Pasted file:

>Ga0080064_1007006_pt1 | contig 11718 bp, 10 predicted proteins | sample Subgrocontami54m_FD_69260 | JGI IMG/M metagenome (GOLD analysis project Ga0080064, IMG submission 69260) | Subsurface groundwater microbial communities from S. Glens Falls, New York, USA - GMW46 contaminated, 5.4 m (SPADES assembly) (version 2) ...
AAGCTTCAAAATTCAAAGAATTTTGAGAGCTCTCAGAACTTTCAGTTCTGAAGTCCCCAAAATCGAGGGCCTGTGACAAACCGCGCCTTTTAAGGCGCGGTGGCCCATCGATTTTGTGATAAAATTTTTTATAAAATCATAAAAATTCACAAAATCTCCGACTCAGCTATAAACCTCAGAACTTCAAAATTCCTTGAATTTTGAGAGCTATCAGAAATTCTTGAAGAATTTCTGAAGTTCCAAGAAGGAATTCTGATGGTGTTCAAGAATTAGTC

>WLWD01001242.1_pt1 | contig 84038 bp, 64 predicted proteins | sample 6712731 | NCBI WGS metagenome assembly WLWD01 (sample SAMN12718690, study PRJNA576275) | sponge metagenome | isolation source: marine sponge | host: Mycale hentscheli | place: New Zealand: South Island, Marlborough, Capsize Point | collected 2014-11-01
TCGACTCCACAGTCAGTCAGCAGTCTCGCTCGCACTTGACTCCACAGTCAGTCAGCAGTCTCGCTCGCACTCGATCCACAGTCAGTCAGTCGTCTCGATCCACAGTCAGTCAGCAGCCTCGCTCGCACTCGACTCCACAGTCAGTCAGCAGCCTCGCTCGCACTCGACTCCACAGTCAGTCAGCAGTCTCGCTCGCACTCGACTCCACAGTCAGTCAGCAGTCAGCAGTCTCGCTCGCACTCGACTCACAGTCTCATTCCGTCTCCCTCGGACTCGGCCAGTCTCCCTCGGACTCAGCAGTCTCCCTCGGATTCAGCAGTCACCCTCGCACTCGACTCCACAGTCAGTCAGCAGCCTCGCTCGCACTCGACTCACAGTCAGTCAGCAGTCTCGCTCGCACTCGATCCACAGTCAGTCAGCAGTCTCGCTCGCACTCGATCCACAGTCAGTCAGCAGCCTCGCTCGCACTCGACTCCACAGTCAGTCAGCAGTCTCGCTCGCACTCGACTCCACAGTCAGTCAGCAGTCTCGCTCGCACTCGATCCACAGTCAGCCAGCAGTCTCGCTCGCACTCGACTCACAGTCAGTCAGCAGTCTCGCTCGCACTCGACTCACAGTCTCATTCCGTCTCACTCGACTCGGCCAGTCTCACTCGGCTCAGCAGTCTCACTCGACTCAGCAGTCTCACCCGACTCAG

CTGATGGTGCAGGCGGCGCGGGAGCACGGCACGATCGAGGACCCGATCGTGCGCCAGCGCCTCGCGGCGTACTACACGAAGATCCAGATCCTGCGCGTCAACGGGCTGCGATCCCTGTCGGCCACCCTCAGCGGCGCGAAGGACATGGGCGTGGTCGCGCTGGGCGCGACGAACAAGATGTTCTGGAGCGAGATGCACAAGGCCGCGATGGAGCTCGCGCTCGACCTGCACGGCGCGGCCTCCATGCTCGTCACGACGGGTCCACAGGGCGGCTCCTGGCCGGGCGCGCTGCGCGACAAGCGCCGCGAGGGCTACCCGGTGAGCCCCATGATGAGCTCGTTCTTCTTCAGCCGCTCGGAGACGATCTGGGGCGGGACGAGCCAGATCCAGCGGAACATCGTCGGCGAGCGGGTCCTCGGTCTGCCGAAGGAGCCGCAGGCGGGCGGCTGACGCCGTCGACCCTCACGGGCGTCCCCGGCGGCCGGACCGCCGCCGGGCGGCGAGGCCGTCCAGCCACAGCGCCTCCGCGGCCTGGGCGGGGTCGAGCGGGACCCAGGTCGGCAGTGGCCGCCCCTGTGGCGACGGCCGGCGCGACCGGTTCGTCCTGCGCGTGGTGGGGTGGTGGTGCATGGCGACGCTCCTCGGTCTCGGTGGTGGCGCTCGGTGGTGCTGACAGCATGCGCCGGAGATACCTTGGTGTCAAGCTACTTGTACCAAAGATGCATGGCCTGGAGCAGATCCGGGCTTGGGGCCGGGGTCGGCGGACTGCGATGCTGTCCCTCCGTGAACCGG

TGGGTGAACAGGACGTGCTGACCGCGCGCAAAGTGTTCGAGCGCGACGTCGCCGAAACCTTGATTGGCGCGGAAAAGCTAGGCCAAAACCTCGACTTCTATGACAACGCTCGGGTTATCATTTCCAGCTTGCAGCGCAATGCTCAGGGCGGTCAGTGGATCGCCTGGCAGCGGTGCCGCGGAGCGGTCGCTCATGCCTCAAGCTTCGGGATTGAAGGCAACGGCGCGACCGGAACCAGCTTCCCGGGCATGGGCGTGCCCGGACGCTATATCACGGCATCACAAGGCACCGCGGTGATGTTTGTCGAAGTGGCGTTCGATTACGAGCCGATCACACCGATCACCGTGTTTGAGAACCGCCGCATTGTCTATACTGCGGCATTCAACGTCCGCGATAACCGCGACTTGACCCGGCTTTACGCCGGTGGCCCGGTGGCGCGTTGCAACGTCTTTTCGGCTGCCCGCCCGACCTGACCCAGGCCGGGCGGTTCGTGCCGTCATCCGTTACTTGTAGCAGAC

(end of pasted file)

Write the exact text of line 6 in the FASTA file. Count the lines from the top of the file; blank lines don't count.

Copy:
TGGGTGAACAGGACGTGCTGACCGCGCGCAAAGTGTTCGAGCGCGACGTCGCCGAAACCTTGATTGGCGCGGAAAAGCTAGGCCAAAACCTCGACTTCTATGACAACGCTCGGGTTATCATTTCCAGCTTGCAGCGCAATGCTCAGGGCGGTCAGTGGATCGCCTGGCAGCGGTGCCGCGGAGCGGTCGCTCATGCCTCAAGCTTCGGGATTGAAGGCAACGGCGCGACCGGAACCAGCTTCCCGGGCATGGGCGTGCCCGGACGCTATATCACGGCATCACAAGGCACCGCGGTGATGTTTGTCGAAGTGGCGTTCGATTACGAGCCGATCACACCGATCACCGTGTTTGAGAACCGCCGCATTGTCTATACTGCGGCATTCAACGTCCGCGATAACCGCGACTTGACCCGGCTTTACGCCGGTGGCCCGGTGGCGCGTTGCAACGTCTTTTCGGCTGCCCGCCCGACCTGACCCAGGCCGGGCGGTTCGTGCCGTCATCCGTTACTTGTAGCAGAC